Legendary Jesus theorists seem to overlook a particular problem in their argument, namely that these Jews would not have abandoned their strictly monotheistic upbringing on a whim to commit blasphemy in their religion by following a lowly messiah who claimed to be God and who guaranteed persecution for doing so (Matt. 24:9) if this messiah was not who he claimed to be.
It must also be noted that the Jewish people were expecting a conqueror messiah, not a humble Jew who rode donkeys and let himself be crucified.
What Jew would betray his or her deeply-rooted religious beliefs and submit his or her life over to this messiah if he were not a historical figure whose claims about being divine were true?
There must have been something pretty spectacular about Jesus for his people to believe him.
On top of that, the Jesus movement spread so rapidly in the ancient world that it only goes to show how eagerly Jews and Gentiles adopted this new theology of Jesus as God.
Why would Jews raised to reject anything other than their traditional monotheistic beliefs so eagerly accept Jesus as their messiah if they had any suspicion that Jesus was a pagan-inspired myth?
It would be as if Americans nationwide and in droves willingly gave up their long-held beliefs in individuality, rights, and freedoms during the Cold War because one American man decided to spend a couple of years preaching about the truth and beauty of the Soviet way of life.
Via this analogy, I am neither saying that Jesus created something worse nor am I making any political statement whatsoever.
I am simply saying that it would have been absurd and on a certain level “blasphemous” to the American people for them to not only have given up their previous ideology of rights and freedoms willingly, but to also submit to the words of one man, let alone a man who supposedly never existed in the first place.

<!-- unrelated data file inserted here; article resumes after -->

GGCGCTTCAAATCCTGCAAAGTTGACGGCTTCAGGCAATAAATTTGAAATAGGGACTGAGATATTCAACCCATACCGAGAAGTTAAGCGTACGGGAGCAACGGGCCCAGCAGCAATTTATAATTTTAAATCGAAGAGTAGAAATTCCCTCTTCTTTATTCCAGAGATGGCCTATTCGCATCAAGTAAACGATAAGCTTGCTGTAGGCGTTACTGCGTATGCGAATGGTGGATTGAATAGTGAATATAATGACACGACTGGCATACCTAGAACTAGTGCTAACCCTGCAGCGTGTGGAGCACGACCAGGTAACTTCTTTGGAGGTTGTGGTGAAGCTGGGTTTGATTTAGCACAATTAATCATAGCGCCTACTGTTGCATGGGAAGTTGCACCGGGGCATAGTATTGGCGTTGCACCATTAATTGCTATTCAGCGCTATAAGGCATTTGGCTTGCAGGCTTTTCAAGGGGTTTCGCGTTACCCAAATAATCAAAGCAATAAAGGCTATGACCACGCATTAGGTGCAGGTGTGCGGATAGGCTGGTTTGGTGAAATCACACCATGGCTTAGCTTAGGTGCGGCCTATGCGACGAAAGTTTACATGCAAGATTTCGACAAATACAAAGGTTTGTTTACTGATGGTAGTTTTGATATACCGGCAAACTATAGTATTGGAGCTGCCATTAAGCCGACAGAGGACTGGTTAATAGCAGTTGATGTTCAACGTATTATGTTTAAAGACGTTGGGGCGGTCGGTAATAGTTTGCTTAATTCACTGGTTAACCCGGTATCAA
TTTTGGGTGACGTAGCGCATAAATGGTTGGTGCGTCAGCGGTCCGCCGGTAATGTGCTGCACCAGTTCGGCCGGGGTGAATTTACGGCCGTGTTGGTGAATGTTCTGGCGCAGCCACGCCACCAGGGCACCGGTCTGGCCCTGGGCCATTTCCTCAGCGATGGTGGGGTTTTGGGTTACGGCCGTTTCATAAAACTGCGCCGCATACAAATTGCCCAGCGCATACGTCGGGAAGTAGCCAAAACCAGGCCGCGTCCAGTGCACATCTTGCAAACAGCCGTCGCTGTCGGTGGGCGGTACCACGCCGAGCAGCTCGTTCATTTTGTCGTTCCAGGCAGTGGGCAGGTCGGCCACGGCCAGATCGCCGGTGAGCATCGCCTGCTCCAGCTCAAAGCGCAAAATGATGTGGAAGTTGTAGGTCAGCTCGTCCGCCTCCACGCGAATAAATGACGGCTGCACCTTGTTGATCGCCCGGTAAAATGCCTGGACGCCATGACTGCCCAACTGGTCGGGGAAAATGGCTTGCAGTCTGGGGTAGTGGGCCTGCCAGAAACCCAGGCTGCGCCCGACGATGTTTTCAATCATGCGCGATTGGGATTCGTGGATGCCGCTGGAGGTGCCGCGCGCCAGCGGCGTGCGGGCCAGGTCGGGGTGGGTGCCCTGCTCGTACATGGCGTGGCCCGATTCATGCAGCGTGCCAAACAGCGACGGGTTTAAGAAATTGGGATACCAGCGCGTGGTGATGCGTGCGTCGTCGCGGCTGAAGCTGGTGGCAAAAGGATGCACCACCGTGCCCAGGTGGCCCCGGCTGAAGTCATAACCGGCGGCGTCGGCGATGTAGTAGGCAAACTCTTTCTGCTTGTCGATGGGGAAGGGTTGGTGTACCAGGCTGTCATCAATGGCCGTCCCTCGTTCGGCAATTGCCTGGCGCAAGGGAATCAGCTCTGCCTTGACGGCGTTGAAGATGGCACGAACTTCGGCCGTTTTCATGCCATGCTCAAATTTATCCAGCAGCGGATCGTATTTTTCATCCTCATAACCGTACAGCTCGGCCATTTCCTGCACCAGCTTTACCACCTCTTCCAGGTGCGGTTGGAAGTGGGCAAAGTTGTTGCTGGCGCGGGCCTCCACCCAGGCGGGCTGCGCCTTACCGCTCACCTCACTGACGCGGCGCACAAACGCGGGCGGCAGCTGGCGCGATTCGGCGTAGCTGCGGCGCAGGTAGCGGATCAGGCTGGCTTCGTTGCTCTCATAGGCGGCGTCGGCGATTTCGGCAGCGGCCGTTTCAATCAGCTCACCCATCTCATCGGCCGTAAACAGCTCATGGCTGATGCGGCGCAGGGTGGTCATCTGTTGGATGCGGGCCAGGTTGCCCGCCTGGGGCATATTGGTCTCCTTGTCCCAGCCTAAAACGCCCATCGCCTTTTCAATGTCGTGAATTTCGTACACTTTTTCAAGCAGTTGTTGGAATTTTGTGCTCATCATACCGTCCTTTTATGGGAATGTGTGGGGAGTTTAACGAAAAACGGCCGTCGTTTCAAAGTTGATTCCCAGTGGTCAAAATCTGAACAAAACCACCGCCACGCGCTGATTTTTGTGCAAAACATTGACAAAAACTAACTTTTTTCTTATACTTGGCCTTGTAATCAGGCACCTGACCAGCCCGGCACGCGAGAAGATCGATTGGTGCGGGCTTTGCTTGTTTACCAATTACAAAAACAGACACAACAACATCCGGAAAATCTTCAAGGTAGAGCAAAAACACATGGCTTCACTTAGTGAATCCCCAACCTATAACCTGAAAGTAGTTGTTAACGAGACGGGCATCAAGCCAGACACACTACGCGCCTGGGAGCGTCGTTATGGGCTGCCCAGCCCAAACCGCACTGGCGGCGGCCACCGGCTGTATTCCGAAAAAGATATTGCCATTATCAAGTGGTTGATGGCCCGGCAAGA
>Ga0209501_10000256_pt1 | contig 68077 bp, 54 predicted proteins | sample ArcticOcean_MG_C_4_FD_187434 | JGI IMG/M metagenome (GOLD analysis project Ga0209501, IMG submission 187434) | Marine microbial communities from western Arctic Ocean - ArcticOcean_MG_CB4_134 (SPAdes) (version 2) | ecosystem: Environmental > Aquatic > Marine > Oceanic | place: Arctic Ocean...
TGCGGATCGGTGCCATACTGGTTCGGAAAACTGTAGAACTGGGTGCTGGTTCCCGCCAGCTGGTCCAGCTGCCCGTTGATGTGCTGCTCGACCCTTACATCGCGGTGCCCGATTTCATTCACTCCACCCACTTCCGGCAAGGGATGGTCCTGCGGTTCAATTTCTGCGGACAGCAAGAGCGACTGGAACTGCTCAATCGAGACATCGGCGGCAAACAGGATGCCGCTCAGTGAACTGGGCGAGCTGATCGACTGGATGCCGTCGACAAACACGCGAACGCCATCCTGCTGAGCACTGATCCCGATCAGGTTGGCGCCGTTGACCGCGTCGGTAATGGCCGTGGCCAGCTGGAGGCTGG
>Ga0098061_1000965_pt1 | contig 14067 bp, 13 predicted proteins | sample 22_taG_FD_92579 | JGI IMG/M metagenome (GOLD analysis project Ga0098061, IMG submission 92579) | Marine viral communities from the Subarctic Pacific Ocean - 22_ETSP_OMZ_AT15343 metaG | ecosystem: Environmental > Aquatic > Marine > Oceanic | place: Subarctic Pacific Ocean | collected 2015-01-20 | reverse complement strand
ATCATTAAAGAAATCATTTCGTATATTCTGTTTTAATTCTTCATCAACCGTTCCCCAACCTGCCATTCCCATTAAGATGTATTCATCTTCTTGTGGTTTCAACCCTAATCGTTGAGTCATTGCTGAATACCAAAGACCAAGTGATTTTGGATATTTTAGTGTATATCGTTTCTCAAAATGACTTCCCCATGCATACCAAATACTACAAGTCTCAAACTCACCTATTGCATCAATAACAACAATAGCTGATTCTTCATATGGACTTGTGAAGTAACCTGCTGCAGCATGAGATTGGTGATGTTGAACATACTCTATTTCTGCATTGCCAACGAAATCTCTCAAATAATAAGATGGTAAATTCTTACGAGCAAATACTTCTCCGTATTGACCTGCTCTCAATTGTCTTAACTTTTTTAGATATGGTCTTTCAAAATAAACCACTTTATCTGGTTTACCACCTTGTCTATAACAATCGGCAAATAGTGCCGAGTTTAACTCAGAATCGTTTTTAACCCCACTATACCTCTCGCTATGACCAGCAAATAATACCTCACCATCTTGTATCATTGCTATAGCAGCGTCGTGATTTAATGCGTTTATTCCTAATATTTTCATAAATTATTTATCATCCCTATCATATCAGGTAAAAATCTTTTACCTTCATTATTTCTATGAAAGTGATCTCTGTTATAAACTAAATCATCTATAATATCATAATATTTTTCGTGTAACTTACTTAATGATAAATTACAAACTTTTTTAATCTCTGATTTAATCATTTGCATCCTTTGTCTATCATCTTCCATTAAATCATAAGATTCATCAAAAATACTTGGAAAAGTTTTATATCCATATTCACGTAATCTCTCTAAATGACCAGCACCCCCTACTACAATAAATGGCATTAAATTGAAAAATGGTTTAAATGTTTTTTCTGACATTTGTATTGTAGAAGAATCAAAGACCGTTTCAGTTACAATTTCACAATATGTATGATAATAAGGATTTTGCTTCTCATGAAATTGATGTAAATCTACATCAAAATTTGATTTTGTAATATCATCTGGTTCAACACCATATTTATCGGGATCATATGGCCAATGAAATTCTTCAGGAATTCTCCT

First-century Jews objected to the idea of men claiming divinity. They went so far as to purge their society of blasphemous symbols, including demanding to rid their currency of any human representation as it violated their second commandment.
How much more would they reject a man explicitly claiming to be God himself?
Now, in the case of the apostle Paul, why would he undergo such a radical change from initially persecuting Christians to becoming inarguably one of Christianity’s most influential believers?
Remember, he was a “Hebrew of Hebrews,” a Pharisee and not just a layman, which makes his conversion even more peculiar and counterintuitive to the Jesus-as-myth theory.
He went from overseeing Christians die to putting his comfortable life to death…for a mythical Jesus? I think not.
To pose the possibility, that if there were a God, I believe there would be stories, legends, and myths pointing in his direction.
If a yearning for a relationship with the divine was so deeply rooted in our hearts—and not because it was some naturalistic, physiological, neurological conundrum involved with the evolution of our species—I would think there would be expressions of this desire revealed in similar ways in all aspects of human cultures.
In many ways the legendary Jesus theorists are beating a dead horse. Their theory has largely been debunked by scholars.
I am defending the “traditional” side, namely that Jesus was a historical figure whose claims about himself were true. He was not another Mithras, Osiris, Dionysus, or Flying Spaghetti Monster.
So when Andrew claims that anybody “that admires the virtue of reason and rationality are forced into this conclusion” that the Gospels were conveniently spliced together as a hodge-podge potpourri of stories meant to justify an ancient culture’s beliefs about “a divine spaghetti monster in the sky foreshadowing the sending of his son,” I contend that reason and rationality should take him in the opposite direction.
I disagree with the claims by Dawkins, Harris, and the like that religion and rationality are diametrically opposed. It is a false dichotomy.
I am still not convinced of Andrew’s sufficient reasoning through the evidence.
To contact Dimitri Plikas, email him at email@example.com.